I immigrated to Canada as a teenager and just returned home to Scotland for the first time in 42 years. It was a very short trip (funeral) but I when I landed in Glasgow airport I knew I was home. Being with my relatives, just walking down the street surrounded by Scottish built houses made me feel at home. I have a wonderful life in Canada but part of me yearns to be home in Scotland with all of my relatives. I believe you should always follow your heart, if you do everything else will fall in place. I would go back to Scotland in a heart beat but I would break many hearts and that I cannot live with. So I'll spend the rest of my years yearning for home as that is what I call it still after 42 years.

Sheila9 Fri 15-Apr-16 01:58:53

This post by GordieAcorn could have been written by me! I left Canada in 1973 (aged 24) and ended up settling in London for 40 years. I loved the UK but always bleated on about `returning to my roots'. Well almost 3 years ago I did it and came back to Ottawa. Too bad I had forgotten how awful the weather is, how difficult it is to make friends when you are not working, how important it is to have a car, the long distances needed to travel if you want to go on holiday etc. Canada is a very safe place to live, with great affordable accomodation and people are generally friendly. But like GordieAcorn I miss life in the UK terribly. I have no dependents or partner to take account of and I feel inspite of the downsides of UK living I will have to move back for my mental well being. One (and I certainly did) can romantize the place where you grew up but when I was here I had family and friends and a job. I would rather have what I consider much better weather (London) and good public transport than the really fantastic condo I live in here. It is so hard to put into words but I was blinded by nostalgia and probably pig headedness!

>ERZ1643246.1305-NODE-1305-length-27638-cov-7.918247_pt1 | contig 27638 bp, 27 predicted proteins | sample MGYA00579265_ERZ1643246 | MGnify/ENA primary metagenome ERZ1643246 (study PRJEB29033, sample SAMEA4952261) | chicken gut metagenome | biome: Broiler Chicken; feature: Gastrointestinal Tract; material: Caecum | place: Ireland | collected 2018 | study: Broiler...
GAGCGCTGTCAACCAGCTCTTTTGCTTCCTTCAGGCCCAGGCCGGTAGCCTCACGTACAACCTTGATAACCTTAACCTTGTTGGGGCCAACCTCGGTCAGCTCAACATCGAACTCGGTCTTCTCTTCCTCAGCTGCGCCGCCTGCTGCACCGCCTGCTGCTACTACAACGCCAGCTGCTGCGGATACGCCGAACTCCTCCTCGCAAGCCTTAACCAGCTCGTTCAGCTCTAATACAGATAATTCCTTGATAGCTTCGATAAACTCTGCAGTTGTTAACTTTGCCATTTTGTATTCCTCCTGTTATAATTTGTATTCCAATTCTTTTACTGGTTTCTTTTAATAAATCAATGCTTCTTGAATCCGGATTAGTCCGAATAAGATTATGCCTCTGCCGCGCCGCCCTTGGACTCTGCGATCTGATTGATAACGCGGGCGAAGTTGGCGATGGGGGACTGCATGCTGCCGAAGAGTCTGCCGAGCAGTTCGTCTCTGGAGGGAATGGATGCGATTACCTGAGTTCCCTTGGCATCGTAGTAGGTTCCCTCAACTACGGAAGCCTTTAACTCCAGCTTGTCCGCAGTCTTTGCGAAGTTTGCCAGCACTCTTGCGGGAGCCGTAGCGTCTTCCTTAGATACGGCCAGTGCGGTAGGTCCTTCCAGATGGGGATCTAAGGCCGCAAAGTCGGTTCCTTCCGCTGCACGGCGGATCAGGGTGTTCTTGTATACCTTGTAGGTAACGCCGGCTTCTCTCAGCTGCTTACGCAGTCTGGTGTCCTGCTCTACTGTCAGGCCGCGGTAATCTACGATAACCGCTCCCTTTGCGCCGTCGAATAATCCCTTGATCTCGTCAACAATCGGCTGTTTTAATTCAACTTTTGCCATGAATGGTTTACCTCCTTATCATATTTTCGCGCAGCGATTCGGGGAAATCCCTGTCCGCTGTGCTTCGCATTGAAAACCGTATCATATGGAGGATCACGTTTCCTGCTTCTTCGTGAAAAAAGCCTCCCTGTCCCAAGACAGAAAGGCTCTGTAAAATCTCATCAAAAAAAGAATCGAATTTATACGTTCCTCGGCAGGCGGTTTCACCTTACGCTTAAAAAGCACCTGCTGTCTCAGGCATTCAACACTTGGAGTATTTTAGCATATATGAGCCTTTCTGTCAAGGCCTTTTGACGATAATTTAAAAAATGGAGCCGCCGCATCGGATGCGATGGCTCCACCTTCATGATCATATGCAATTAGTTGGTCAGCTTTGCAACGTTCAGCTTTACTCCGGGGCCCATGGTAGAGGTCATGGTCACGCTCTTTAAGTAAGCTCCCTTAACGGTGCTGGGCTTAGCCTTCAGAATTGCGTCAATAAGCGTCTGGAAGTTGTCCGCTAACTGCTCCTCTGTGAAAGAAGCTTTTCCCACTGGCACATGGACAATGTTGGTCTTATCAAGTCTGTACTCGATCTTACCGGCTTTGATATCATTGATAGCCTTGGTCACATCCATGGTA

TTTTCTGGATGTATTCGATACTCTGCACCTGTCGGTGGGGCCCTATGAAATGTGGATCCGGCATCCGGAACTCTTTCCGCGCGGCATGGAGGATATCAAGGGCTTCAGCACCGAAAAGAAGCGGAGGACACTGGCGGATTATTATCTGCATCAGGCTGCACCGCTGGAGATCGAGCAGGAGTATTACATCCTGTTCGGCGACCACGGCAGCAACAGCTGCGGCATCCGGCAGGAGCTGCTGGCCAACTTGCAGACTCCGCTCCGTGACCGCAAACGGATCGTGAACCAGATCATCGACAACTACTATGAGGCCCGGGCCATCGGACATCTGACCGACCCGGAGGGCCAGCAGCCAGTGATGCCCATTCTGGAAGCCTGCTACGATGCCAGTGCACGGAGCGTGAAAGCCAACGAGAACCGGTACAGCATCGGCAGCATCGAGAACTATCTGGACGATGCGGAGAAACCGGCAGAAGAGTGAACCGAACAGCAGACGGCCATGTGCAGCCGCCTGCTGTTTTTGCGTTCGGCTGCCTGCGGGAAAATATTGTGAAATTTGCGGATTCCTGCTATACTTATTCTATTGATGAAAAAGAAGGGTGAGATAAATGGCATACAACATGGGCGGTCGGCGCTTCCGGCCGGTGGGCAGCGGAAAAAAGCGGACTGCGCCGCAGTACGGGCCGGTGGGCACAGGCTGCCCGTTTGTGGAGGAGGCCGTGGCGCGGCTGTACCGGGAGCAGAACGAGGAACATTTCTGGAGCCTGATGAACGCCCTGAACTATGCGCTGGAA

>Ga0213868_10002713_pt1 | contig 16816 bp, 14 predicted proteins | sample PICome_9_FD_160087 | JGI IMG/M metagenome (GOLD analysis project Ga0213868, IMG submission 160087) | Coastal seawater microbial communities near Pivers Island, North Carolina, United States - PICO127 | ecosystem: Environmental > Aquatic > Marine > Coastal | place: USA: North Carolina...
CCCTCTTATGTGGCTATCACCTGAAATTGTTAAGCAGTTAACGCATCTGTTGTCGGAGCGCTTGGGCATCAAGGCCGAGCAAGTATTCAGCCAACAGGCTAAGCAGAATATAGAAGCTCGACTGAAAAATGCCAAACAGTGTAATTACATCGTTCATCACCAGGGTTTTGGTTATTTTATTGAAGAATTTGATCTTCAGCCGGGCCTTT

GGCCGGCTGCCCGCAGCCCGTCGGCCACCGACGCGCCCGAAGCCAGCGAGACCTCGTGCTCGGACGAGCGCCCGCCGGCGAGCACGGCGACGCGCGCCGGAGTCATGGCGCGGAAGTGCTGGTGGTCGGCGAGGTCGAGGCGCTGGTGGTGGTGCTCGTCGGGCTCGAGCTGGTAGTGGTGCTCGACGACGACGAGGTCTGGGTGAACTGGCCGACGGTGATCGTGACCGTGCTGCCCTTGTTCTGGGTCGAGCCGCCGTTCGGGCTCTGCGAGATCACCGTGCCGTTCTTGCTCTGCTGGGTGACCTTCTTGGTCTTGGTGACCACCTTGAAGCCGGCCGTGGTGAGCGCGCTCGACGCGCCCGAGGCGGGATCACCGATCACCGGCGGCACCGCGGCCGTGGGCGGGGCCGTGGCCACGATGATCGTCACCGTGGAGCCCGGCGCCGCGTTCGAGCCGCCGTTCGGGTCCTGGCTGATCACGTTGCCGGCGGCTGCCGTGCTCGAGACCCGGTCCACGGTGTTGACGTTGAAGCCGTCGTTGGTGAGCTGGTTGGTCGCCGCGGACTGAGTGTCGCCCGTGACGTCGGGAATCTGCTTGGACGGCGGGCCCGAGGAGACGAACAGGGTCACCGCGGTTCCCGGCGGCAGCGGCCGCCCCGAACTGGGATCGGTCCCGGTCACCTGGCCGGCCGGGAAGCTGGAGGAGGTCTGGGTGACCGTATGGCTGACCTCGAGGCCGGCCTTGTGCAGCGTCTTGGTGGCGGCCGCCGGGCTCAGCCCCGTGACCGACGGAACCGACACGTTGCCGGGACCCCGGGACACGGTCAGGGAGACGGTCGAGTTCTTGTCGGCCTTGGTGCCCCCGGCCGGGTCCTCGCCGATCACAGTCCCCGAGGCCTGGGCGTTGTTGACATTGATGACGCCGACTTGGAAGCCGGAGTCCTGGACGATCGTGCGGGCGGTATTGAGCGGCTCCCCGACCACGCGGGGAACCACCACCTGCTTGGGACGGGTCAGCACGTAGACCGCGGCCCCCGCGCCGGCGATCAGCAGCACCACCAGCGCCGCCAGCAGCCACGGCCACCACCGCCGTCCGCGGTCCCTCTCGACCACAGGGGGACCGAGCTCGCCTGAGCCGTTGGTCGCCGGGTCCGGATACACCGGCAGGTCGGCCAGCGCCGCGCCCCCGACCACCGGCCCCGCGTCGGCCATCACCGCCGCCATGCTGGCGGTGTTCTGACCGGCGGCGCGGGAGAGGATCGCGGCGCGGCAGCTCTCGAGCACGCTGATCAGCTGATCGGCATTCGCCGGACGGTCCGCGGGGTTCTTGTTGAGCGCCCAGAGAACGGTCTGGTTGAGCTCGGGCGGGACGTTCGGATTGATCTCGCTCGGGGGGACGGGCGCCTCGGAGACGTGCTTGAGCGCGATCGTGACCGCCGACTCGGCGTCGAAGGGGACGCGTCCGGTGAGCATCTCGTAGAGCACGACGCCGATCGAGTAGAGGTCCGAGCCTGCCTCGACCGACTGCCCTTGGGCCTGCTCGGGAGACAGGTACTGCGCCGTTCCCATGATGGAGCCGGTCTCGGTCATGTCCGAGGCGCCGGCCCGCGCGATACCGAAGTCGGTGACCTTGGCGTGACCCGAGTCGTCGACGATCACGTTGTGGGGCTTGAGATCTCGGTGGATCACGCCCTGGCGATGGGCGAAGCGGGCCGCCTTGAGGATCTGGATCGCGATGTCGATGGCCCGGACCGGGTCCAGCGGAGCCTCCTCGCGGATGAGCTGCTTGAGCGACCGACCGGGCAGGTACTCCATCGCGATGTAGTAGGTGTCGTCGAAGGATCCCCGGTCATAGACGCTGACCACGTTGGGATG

Pupsiecola Mon 11-Jan-16 21:02:29

We came back for our youngest DS newbrummie. No option really. It's tough. I'm sorry you felt like that coming back; it is a horrid, horrid feeling flowers.

Newbrummie Mon 11-Jan-16 19:30:54

I got back in March and visited over Christmas which wasn't good for me - arrived home yesterday and cried as I landed in Birmingham.
It's the right thing for the children to stop moving around but absolutely the wrong thing for me not to be in Perth

Pupsiecola Sun 10-Jan-16 14:56:41

We lived in Perth for three years and it was stressful, traumatic, really the worst period of my life and yet I miss it every day.

^^ This, in relation to our year in Singapore. I wouldn't go as far as to say the worst period, but it was hideously stressful at times and fantastically amazing at other times. Been back almost 3 years and still think of it often. I don't know how much is rose tinted specs, and how much is that we dread the thought of staying where we are forever and not having another shot at an overseas adventure.

How long have you been back newbrummie? I don't think it ever gets any easier. I am going to Singapore for a week in Feb, on my own, first time since we left.

meatpie24 Sat 09-Jan-16 08:19:27

My DH & I have spent the last 8 years working in some remote locations & for the last 2, finally found ourselves in a city in SE Asia where we both felt settled & happy.
Then an unexpected pregnancy happened & although we had plans to stay here, have the baby etc, our thoughts began to turn to our aging parents & the distance between us & how they would miss out on being close to their first grandchild.
Around the sametime, changes in my DH job meant that he started searching for a new job & we have decided to move back to the UK- we will leave in the next few days.